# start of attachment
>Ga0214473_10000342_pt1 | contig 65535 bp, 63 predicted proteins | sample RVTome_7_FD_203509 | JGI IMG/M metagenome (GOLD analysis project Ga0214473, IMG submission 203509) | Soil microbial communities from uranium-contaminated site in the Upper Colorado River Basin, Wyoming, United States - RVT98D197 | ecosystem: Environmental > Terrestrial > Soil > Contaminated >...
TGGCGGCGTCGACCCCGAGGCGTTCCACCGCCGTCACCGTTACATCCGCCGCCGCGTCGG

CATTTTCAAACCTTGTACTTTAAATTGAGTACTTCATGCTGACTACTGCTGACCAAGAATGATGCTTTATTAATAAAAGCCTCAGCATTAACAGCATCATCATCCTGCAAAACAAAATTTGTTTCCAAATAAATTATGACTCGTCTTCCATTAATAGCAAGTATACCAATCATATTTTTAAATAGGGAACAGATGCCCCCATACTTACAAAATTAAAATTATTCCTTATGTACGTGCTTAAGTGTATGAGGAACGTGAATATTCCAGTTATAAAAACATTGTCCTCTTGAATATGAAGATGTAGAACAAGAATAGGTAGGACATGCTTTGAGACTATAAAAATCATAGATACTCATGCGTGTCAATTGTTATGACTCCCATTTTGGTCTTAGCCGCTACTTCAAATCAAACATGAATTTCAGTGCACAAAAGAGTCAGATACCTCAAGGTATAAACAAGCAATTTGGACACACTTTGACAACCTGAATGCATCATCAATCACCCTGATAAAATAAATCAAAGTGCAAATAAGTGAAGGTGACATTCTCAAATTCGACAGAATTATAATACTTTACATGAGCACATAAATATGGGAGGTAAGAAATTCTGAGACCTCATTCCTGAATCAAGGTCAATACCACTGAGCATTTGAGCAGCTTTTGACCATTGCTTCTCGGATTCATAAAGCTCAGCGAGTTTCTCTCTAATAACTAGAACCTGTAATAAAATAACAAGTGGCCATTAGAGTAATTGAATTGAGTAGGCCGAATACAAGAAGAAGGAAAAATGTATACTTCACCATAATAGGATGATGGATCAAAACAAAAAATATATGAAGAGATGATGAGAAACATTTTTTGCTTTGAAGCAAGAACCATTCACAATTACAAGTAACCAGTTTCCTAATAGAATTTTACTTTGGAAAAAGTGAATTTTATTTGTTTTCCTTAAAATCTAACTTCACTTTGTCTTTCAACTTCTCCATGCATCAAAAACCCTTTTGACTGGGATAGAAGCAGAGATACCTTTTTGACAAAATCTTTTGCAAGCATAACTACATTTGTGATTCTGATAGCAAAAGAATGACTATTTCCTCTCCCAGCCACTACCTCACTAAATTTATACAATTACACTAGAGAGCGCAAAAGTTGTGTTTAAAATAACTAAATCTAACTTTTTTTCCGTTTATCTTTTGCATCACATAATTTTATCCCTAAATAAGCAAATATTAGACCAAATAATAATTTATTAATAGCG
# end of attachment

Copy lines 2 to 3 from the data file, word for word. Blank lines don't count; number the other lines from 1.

TGGCGGCGTCGACCCCGAGGCGTTCCACCGCCGTCACCGTTACATCCGCCGCCGCGTCGG

CATTTTCAAACCTTGTACTTTAAATTGAGTACTTCATGCTGACTACTGCTGACCAAGAATGATGCTTTATTAATAAAAGCCTCAGCATTAACAGCATCATCATCCTGCAAAACAAAATTTGTTTCCAAATAAATTATGACTCGTCTTCCATTAATAGCAAGTATACCAATCATATTTTTAAATAGGGAACAGATGCCCCCATACTTACAAAATTAAAATTATTCCTTATGTACGTGCTTAAGTGTATGAGGAACGTGAATATTCCAGTTATAAAAACATTGTCCTCTTGAATATGAAGATGTAGAACAAGAATAGGTAGGACATGCTTTGAGACTATAAAAATCATAGATACTCATGCGTGTCAATTGTTATGACTCCCATTTTGGTCTTAGCCGCTACTTCAAATCAAACATGAATTTCAGTGCACAAAAGAGTCAGATACCTCAAGGTATAAACAAGCAATTTGGACACACTTTGACAACCTGAATGCATCATCAATCACCCTGATAAAATAAATCAAAGTGCAAATAAGTGAAGGTGACATTCTCAAATTCGACAGAATTATAATACTTTACATGAGCACATAAATATGGGAGGTAAGAAATTCTGAGACCTCATTCCTGAATCAAGGTCAATACCACTGAGCATTTGAGCAGCTTTTGACCATTGCTTCTCGGATTCATAAAGCTCAGCGAGTTTCTCTCTAATAACTAGAACCTGTAATAAAATAACAAGTGGCCATTAGAGTAATTGAATTGAGTAGGCCGAATACAAGAAGAAGGAAAAATGTATACTTCACCATAATAGGATGATGGATCAAAACAAAAAATATATGAAGAGATGATGAGAAACATTTTTTGCTTTGAAGCAAGAACCATTCACAATTACAAGTAACCAGTTTCCTAATAGAATTTTACTTTGGAAAAAGTGAATTTTATTTGTTTTCCTTAAAATCTAACTTCACTTTGTCTTTCAACTTCTCCATGCATCAAAAACCCTTTTGACTGGGATAGAAGCAGAGATACCTTTTTGACAAAATCTTTTGCAAGCATAACTACATTTGTGATTCTGATAGCAAAAGAATGACTATTTCCTCTCCCAGCCACTACCTCACTAAATTTATACAATTACACTAGAGAGCGCAAAAGTTGTGTTTAAAATAACTAAATCTAACTTTTTTTCCGTTTATCTTTTGCATCACATAATTTTATCCCTAAATAAGCAAATATTAGACCAAATAATAATTTATTAATAGCG